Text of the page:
A larger world we are often oblivious to

A larger world we are often oblivious to

Reviews: Strandings, Peter Riley, Profile

Soundings, Doreen Cunningham, Virago

Soundings and Strandings both deal, in their own ways, with the lives and deaths of whales, and the way people seek connections with them. Peter Riley has something of an obsession with whales, but is interested in how human society views them, in the afterlives of whale bones, in the motley group of collectors who defy laws and societal conventions to trade in bones and scrimshaw (pictures carved into whale teeth). Doreen Cunningham tracks living whales, seeking healing, community and an understanding of motherhood.

Whales strand regularly on the shores of the UK, where Riley lives, and always have, but while there is a theory that solar flares upset whales’ natural navigation systems, it’s also surmised – and fairly likely – that noise pollution – the hammering hum of ships and drilling, the whine of jetskis – does the same, especially in enclosed waterways.

Stranded whales, like comets, used to be seen as signs. In medieval times they indicated judgement, their sudden, off-putting conspicuousness marking a world off-kilter. Riley describes a stranded whale as like a moon fallen or a meteorite. A whale on a beach seems out of place, although it perhaps shouldn’t be, like finding a derailed train on a suburban street. It’s a sign of a larger world we are often oblivious to.

Scavenging, along with beachcombing, used to be normal. In places like Cape Cod in the nineteenth century, it was a much-needed supplement to other income-generating activities. A dead whale or a shipwreck was a bounty for coastal locals. Now, whale scavengers are seen as somewhat deviant and macabre – appropriately perhaps, since worldwide trade in illegal whale bones and teeth is sometimes for super-rich collectors. Sometimes whale artefacts are still used for witchcraft, an indication, perhaps, of human responses to the power of whales.

Riley’s first encounter with scavengers is when as a teen he is asked to help a woman clandestinely wrestle a sperm whale jaw into the boot of a car. The incident lodges in his brain, he keeps thinking about her, he goes in search of others in this whale subculture, to the point where he needs to go into therapy to deal with his whale – and whale-hunter – obsession. (It’s probably no surprise to learn that he’s also a Herman Melville scholar.) Riley meets ‘Big Blue’, a reclusive scavenger, an oracular figure out of an Iain Sinclair book, who trades in scrimshaw.

Riley also writes about the symbolic power of whales. In Moby Dick, the white whale’s meaning is multifarious, standing in for God or evil, certainly for powers beyond human control. The philosopher Hobbes uses the image of a whale for the nation state. Riley notes how Britain has historically been compared to the whale, in contrast to France, which is often compared to an elephant – both titanic creatures, or monsters, that feature in the Bible as leviathan and behemoth. Whales were also used symbolically during the financial crisis, with one rogue trader described as a whale, while the outgoing financial tide stranded many. The idea of stranding relates to Riley personally too, he finds.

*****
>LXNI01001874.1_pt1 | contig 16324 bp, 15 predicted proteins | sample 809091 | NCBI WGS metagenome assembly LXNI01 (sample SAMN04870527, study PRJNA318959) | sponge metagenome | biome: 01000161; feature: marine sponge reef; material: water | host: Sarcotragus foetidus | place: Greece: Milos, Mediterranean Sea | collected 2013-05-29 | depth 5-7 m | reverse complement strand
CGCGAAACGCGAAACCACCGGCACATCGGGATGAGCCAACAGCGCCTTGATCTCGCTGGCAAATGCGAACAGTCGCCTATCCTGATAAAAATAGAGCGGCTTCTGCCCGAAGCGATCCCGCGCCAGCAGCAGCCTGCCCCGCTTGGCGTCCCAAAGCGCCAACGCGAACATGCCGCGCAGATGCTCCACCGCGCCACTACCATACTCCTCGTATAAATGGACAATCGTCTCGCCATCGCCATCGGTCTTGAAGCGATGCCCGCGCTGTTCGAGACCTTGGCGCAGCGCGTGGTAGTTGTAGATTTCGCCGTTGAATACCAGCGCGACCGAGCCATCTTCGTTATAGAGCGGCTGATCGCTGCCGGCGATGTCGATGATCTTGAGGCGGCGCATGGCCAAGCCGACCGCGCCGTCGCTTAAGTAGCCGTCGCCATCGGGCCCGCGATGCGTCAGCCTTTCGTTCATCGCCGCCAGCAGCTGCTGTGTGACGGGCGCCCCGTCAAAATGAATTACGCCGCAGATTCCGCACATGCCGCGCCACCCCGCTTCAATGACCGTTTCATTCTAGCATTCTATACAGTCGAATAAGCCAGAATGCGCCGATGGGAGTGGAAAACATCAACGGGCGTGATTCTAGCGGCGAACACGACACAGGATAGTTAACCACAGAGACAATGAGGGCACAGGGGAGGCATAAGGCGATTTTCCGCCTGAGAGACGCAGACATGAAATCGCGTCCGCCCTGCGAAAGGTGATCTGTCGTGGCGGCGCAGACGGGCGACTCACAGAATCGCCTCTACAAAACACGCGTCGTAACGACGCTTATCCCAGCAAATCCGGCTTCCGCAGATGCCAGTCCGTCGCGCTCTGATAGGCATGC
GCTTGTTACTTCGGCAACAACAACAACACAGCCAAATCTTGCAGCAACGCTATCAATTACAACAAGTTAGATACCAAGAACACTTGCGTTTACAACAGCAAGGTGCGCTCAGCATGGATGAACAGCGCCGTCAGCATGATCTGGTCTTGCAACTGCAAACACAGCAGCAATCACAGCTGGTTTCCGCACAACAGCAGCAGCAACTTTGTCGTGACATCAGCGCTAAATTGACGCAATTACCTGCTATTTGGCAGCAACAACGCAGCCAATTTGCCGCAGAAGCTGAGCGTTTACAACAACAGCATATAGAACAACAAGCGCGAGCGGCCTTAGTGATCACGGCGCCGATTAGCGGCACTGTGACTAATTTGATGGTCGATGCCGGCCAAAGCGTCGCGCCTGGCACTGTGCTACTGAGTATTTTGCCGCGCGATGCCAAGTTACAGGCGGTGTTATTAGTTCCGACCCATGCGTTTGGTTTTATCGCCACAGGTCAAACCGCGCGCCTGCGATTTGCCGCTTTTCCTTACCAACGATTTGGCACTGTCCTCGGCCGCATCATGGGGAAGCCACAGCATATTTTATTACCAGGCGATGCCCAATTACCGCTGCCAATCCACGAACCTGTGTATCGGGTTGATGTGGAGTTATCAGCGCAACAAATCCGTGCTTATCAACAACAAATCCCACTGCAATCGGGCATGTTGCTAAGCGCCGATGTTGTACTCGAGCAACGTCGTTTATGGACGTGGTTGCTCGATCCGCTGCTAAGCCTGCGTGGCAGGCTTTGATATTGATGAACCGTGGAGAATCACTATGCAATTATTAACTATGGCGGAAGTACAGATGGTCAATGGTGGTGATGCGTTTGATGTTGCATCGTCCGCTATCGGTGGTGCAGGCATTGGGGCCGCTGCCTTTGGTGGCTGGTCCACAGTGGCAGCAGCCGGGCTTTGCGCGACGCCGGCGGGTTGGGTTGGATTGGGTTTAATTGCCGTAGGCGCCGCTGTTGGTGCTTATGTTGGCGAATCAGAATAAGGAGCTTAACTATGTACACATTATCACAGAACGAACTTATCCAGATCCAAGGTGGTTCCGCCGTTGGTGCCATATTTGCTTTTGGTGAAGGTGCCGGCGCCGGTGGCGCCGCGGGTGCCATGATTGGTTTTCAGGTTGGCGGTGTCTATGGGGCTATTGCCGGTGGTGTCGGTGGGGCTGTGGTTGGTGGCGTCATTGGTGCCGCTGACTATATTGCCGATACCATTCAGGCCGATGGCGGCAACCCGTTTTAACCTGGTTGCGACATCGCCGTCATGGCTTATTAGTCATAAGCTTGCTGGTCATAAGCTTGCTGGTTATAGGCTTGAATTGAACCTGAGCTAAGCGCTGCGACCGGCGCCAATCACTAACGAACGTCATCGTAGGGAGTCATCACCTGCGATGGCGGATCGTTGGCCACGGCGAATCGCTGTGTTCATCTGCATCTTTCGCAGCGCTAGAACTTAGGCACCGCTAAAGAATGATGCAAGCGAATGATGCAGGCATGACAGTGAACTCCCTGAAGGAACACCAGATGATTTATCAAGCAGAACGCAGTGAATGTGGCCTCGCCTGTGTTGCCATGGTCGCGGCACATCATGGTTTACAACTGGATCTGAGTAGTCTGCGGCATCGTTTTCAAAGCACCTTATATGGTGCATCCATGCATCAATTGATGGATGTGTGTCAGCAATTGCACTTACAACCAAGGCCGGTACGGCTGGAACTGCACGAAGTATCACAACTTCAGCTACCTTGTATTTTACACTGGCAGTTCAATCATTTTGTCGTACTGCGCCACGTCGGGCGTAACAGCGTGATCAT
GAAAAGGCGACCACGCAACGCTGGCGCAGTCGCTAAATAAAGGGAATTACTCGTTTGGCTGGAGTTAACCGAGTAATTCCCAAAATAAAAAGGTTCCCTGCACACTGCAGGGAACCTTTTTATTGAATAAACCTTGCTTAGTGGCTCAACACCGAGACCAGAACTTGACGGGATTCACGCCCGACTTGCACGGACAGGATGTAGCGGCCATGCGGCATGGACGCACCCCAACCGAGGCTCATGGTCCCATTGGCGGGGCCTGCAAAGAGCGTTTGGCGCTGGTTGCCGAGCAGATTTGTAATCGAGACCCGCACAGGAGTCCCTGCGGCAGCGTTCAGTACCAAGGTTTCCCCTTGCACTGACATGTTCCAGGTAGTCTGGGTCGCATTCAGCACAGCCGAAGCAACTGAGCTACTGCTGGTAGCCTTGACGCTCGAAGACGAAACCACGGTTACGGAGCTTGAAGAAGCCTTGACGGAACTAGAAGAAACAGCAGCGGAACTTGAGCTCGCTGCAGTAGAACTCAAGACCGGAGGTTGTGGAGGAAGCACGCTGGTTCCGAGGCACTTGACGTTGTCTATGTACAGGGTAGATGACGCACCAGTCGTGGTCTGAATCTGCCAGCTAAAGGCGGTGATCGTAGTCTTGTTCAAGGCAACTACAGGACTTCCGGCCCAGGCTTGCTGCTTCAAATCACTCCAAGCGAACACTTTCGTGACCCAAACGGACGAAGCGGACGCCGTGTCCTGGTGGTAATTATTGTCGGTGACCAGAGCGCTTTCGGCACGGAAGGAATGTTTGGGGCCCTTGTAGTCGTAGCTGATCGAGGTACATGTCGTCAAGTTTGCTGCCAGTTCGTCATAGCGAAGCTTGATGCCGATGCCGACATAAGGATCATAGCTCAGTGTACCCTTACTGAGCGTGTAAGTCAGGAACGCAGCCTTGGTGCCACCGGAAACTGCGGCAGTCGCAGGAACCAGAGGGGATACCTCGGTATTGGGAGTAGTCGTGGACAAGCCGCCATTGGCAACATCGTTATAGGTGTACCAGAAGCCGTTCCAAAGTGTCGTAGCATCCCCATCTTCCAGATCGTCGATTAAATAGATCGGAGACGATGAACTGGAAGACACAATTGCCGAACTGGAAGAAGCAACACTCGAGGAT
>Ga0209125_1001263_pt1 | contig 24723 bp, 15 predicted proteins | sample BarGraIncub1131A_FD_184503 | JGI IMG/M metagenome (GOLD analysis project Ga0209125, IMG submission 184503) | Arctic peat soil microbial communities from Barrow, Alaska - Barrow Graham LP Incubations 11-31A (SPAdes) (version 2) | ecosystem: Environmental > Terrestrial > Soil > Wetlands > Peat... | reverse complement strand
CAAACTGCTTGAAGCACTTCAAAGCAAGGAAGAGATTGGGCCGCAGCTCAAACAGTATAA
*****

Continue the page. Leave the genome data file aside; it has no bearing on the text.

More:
Doreen Cunningham similarly finds herself stranded. Her book is an account of being suddenly a single parent and out-of-work. Rough, prickly and smart, she also tenderly compares her experience of mothering with that of mother whales guiding their calves through a watery world that is often dangerous. She decides to take her pre-schooler son on a whale-watching trip, following whales up the west coast of North America, as a form of therapy.

Her account alternates between Mexico, where whales are tourist curiosities, and the Arctic, where whales are integral to traditional lifestyles. She feels an affinity with the local people, who are always dealing with outsiders who want to explore, drill for oil or otherwise disrupt traditional lifestyles. One Alaskan elder identifies modern culture as a bigger problem than climate change, altering traditional ways detrimentally, although of course climate change makes its mark in reduced ice cover, affecting fishing and hunting times, while commercial fishing encroaches on traditional territory and pipelines upset the migrations of caribou.

Indigenous Alaskans are given allowances for hunting but also have deep respect for whales, an understanding of their place in ecosystems, which unavoidably includes death – for some whales, providing so that others can live. Part of Cunningham’s story is being an outsider (not to mention a vegetarian), coming to terms with this way of life, loving whales while doing so, and being welcomed into the community.

This, of course, complicates the story of whales and their relationships to humans. While in the West we have become ideologically conservation minded, our modern lifestyles are polluting the whales’ world and threatening their numbers, this on top of the history of large-scale commercial whaling in the twentieth century, even if now most of us are appalled by the handful of countries that continue to do so. In the Arctic, Indigenous peoples want to continue traditions that are now seen as suspect, because of the threats to whales from other quarters, threats that are contrary to Indigenous ways of living within their environment, and that Indigenous Alaskans are largely not responsible for.

Nick Mattiske blogs on books at coburgreviewofbooks.wordpress.com and is the illustrator of Thoughts That Feel So Big.


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